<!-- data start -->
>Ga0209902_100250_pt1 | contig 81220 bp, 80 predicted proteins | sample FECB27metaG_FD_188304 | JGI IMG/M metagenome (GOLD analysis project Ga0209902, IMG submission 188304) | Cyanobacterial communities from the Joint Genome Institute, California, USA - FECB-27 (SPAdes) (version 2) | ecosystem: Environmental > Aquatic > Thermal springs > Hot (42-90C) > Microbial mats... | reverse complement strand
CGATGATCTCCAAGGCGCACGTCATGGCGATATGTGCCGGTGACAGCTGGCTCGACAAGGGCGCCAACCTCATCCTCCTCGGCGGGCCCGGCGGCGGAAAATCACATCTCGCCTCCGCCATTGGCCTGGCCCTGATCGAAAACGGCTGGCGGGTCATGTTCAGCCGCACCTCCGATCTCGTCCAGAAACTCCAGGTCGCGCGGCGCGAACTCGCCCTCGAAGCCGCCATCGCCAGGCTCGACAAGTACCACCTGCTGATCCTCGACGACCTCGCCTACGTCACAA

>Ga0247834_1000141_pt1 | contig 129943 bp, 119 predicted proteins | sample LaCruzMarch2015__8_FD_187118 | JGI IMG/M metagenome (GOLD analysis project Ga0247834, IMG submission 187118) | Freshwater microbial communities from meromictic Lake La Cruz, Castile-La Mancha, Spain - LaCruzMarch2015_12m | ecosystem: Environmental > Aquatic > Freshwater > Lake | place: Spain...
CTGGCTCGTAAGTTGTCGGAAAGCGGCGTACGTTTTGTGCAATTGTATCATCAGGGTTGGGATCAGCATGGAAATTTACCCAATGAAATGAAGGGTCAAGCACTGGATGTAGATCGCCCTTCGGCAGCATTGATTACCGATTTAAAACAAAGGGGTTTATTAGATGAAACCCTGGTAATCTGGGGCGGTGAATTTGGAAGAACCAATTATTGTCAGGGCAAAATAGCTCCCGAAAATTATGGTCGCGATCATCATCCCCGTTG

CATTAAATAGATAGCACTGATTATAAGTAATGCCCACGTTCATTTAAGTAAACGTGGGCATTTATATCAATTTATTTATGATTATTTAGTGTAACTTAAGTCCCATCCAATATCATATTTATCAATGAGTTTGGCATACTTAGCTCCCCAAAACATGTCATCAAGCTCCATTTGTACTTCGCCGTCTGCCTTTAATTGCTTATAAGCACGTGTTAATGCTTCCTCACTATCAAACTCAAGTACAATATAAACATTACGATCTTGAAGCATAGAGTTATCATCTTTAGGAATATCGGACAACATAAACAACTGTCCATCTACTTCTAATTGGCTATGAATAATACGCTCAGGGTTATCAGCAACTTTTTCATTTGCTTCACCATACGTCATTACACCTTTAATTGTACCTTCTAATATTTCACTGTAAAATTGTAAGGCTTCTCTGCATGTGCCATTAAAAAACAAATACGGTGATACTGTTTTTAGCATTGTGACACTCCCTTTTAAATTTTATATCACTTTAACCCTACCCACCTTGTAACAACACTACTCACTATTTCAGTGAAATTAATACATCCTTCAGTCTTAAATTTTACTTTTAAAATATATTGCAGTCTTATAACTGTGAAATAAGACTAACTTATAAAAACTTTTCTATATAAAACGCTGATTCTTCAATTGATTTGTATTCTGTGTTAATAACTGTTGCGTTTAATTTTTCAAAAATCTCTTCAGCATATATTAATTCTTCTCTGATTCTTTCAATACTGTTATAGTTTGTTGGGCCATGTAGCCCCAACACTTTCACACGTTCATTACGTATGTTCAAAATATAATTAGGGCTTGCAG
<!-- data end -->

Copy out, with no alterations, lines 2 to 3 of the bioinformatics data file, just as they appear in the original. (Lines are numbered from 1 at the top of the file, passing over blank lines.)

CGATGATCTCCAAGGCGCACGTCATGGCGATATGTGCCGGTGACAGCTGGCTCGACAAGGGCGCCAACCTCATCCTCCTCGGCGGGCCCGGCGGCGGAAAATCACATCTCGCCTCCGCCATTGGCCTGGCCCTGATCGAAAACGGCTGGCGGGTCATGTTCAGCCGCACCTCCGATCTCGTCCAGAAACTCCAGGTCGCGCGGCGCGAACTCGCCCTCGAAGCCGCCATCGCCAGGCTCGACAAGTACCACCTGCTGATCCTCGACGACCTCGCCTACGTCACAA

>Ga0247834_1000141_pt1 | contig 129943 bp, 119 predicted proteins | sample LaCruzMarch2015__8_FD_187118 | JGI IMG/M metagenome (GOLD analysis project Ga0247834, IMG submission 187118) | Freshwater microbial communities from meromictic Lake La Cruz, Castile-La Mancha, Spain - LaCruzMarch2015_12m | ecosystem: Environmental > Aquatic > Freshwater > Lake | place: Spain...